Although the reliance on the digital screen has increased, two key factors of mediation implicated in increasing feelings of disconnect and isolation have also been removed as well. The shift to social distancing and reliance on multimediality enables delayed gratification and limited networking with mobile dating, which may in turn increase the quality of future embodied interactions. Individuals have the opportunity to take the time to build a stronger bond  and cess out any red flags for incompatibility. For 23 year old Torontonian Malorie*, her enlightenment of the digital mediation paradox made her realize she was missing a real connection: “The physical and mental assessments we do prior to meeting someone is more extensive and over a longer period now, and this makes it that much worthwhile to stick around when we like someone instead of moving onto someone else so quickly and ending up alone.” Malorie and many other young adults like myself were victims battling the connected disconnect found within the mobile dating environment of Toronto. However, delayed gratification and limited networking contributed to an overall more positive experience on dating apps.

An Ode to Pandemic-ships 

Moving forward, it seems that pandemic-ships will be the new “how-we-met” story for many young adults. I met my current partner on a mobile dating app about a month into the pandemic, and we had our first socially distanced date after two whole months of video chats and daily multimedia interactions. In the background of our relationship, we grappled uncertainty about our personal future, the global future, mingling our social distance bubbles, radicals storming the U.S. capitol, anti-mask protesters parading our neighbourhood weekly, the provincial government’s oscillating restrictions… the list goes on. This is a strange trajectory that many current dating app users living in major cities across North America can identify with. 

As we embarked on our pandemic-ship, we discovered many positives that benefitted the formation of our relationship. Delayed gratification allowed us to strengthen our non-sexual intimacy. Further, our acknowledgement of the technological reliance and barrier allowed us to carve out time to detach ourselves from the omni-present digital screen after we met in order to form deeper embodied intimacies. By limiting our network, we were able to put more effort in our unique partnership without distractions.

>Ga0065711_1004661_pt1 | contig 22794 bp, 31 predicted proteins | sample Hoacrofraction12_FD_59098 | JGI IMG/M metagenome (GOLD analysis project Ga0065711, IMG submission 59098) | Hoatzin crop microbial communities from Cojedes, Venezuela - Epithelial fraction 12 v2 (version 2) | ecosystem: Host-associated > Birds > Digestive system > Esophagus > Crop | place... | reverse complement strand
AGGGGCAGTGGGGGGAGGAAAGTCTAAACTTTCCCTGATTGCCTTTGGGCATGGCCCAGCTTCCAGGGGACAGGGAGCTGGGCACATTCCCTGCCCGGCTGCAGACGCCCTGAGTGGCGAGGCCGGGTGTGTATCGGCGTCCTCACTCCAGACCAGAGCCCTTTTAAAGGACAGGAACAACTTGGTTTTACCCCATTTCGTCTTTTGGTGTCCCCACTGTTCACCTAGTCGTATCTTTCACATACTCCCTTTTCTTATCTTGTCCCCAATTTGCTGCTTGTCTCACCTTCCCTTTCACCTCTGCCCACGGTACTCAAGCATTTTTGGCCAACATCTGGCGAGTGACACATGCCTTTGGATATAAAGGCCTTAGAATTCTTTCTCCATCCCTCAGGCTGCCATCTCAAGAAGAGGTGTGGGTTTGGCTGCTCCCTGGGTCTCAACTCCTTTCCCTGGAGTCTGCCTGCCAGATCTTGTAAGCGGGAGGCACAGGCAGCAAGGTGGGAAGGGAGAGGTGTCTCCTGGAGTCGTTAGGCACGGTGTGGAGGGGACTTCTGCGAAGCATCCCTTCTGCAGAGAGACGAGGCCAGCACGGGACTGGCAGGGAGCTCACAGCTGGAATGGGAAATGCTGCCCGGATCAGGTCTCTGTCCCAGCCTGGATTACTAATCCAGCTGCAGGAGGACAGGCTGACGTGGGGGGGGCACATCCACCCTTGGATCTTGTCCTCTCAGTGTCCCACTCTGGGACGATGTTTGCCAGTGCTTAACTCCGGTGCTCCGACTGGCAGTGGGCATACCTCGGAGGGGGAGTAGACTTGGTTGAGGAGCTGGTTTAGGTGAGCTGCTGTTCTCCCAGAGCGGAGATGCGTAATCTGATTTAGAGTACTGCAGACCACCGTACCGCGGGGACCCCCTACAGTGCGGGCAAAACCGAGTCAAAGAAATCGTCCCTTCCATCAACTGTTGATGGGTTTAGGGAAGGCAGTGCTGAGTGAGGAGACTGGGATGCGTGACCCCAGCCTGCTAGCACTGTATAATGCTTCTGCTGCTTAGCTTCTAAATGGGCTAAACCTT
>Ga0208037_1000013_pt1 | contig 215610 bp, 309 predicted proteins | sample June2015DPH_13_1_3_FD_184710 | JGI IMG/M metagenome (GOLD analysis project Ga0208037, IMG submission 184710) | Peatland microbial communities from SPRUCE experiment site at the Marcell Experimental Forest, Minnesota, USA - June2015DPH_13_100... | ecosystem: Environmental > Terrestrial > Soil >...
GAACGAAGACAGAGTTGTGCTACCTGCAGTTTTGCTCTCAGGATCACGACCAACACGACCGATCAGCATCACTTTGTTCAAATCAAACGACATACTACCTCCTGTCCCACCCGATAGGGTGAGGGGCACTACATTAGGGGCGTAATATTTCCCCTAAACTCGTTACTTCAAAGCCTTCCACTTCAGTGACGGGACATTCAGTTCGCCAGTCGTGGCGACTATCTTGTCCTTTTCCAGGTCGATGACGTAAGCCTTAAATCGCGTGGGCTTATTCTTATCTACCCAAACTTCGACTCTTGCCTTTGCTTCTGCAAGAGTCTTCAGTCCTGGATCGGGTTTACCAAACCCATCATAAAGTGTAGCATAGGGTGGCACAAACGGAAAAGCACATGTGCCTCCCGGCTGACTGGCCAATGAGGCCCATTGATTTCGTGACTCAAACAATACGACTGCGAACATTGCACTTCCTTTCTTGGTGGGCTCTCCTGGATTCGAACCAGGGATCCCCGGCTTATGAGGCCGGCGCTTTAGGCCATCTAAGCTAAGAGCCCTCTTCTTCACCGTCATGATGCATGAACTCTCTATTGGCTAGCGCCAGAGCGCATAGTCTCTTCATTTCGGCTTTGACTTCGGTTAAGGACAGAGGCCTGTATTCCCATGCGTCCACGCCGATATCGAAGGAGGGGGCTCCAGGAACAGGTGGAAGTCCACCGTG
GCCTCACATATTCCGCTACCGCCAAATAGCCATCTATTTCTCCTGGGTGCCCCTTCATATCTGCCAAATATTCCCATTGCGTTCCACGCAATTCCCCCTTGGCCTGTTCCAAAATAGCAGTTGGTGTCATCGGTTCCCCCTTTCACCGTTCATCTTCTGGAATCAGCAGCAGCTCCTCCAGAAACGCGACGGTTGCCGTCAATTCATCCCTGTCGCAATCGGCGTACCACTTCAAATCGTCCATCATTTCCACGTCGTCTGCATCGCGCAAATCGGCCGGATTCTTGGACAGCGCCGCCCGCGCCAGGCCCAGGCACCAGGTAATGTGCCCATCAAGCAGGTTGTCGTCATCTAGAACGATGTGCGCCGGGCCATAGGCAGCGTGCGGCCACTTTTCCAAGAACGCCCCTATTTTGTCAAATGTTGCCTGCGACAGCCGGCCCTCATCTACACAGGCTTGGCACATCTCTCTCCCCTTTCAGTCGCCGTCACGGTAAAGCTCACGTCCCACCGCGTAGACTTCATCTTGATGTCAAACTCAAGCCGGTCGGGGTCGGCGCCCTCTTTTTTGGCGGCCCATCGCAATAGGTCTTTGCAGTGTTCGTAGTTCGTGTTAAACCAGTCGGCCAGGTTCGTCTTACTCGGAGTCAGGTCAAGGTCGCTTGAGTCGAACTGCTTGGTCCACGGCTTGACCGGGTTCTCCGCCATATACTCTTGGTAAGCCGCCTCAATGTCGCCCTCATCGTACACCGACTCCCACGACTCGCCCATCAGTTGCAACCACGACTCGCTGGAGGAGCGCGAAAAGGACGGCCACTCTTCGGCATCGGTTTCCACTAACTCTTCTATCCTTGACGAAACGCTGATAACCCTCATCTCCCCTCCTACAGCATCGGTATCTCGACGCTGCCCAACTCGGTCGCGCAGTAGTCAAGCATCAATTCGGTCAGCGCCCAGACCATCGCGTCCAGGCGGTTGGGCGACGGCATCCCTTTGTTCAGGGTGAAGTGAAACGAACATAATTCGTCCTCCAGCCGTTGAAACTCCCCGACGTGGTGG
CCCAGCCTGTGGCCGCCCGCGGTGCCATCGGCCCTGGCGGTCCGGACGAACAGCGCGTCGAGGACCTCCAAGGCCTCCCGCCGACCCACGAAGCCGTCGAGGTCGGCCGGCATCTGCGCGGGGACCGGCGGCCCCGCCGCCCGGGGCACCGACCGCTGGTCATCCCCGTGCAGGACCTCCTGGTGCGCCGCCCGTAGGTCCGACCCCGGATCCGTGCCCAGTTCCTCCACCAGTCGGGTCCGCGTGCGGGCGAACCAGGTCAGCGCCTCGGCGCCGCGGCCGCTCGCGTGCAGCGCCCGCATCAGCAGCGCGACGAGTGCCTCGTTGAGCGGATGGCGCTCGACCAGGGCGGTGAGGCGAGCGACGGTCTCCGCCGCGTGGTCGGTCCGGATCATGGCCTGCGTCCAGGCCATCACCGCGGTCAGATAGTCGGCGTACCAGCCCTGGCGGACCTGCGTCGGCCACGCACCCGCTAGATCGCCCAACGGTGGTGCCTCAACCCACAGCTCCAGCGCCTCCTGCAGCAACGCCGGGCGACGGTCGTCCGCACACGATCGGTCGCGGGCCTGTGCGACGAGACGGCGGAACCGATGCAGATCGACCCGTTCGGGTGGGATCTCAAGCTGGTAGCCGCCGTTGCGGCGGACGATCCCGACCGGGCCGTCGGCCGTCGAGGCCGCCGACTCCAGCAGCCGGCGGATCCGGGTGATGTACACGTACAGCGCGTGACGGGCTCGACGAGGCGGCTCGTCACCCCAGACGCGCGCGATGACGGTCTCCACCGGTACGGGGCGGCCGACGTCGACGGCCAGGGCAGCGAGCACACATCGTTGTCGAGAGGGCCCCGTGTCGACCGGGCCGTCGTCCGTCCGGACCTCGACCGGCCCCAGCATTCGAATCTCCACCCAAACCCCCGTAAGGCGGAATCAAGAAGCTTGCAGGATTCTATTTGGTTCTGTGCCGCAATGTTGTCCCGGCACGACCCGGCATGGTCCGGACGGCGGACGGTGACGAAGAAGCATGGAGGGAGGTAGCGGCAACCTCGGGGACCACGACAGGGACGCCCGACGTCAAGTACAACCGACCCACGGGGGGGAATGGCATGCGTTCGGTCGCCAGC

One great connection is worth a thousand insignificant and fleeting connections.

The pandemic has undoubtedly changed the way relationships are formed on mobile dating apps, and the rise of pandemic-ship is just one way this change has played out. This change articulates the possibility for an alternative to dating app courtship practices in a generation of young adults in Toronto who were becoming increasingly disconnected from one another as a result of the mediated digital screen. Hopefully some of the lessons learned and caution erred when forming relationships moves forward in order to promote higher quality connections for young adults navigating mobile dating apps in a post-pandemic world.

 * Pseudonyms used for the purposes of confidentiality.

Works Cited

Alexopoulos, C., et al. “Swiping more, committing less: Unraveling the links among dating app use, dating app success, and intention to commit infidelity.” Computers in Human Behaviour, vol. 102, 2020, pp. 172-180.

Brown, Abram. “Coronavirus Is Changing Online Dating Permanently.” Forbes, www.forbes.com/sites/abrambrown/2020/04/05/coronavirus-is-changingonline-dating- permanently/. Accessed 10 March 2021.

Denson, Shane. “‘Thus isolation is a project.’ Notes toward a Phenomenology of Screen-Mediated Life.” Pandemic Media, www.pandemicmedia.meson.press/chapters/activism- sociability/thus-isolation-is-a-project-notes-toward-a-phenomenology-of-screen- mediated-life/. Accessed 10 Mar. 2021.

Drury, Isabelle. “The Problem With Instant Gratification & How It Affects Our Society.” Medium, www.medium.com/@isabelle.s.drury/the-problem-with-instant- gratification-how-it-affects-our-society-f093c65818ab. Accessed 7 April 2021.

Iqbal, Mansoor. “Tinder Revenue and Usage Statistics (2021).” Business of Apps, www.businessofapps.com/data/tinder-statistics/#9. Accessed 19 April 2021.

Patel, Neil. “The Psychology of Instant Gratification and How It Will Revolutionize Your Marketing Approach.” Entrepreneur, www.entrepreneur.com/article/235088. Accessed 12 April 2021.

Perlmutter, Austin. “The Real Issue With Instant Gratification.” Psychology Today, www.psychologytoday.com/blog/the-modern-brain/201909/the-real-issue-instant- gratification. Accessed 7 April 2021.

Ranzini, Giulia and Christoph Lutz. “Love at first swipe? Explaining Tinder self-presentation and motives.” Mobile Media & Communication, vol. 5, no. 1, 2017, pp. 80-101.

Thottam, Isabel. “10 Online Dating Statistics You Should Know.” eHarmony, www.eharmony.ca/ online-dating-statistics/. Accessed 5 April 2021

Screenshot of a pandemic Bumble pickup line taken by Julia Naftulin. Digital Image. Business Insider, 26 Feb. 2020. www.businessinsider.com/coronavirus-dating-app-talking-point-people-making-it-profiles-2020-2. Accessed 15 Mar. 2021.

Shah, Rinee. “Video dating has its limitations, but is it better than nothing?”. Inside Hook, 15 Apr. 2020. www.insidehook.com/article/sex-and-dating/all-dating-is-online-dating-now. Accessed 17 Apr. 2021. 

 

Images in this online exhibit are either in the public domain or being used under fair dealing for the purpose of research and are provided solely for the purposes of research, private study, or education.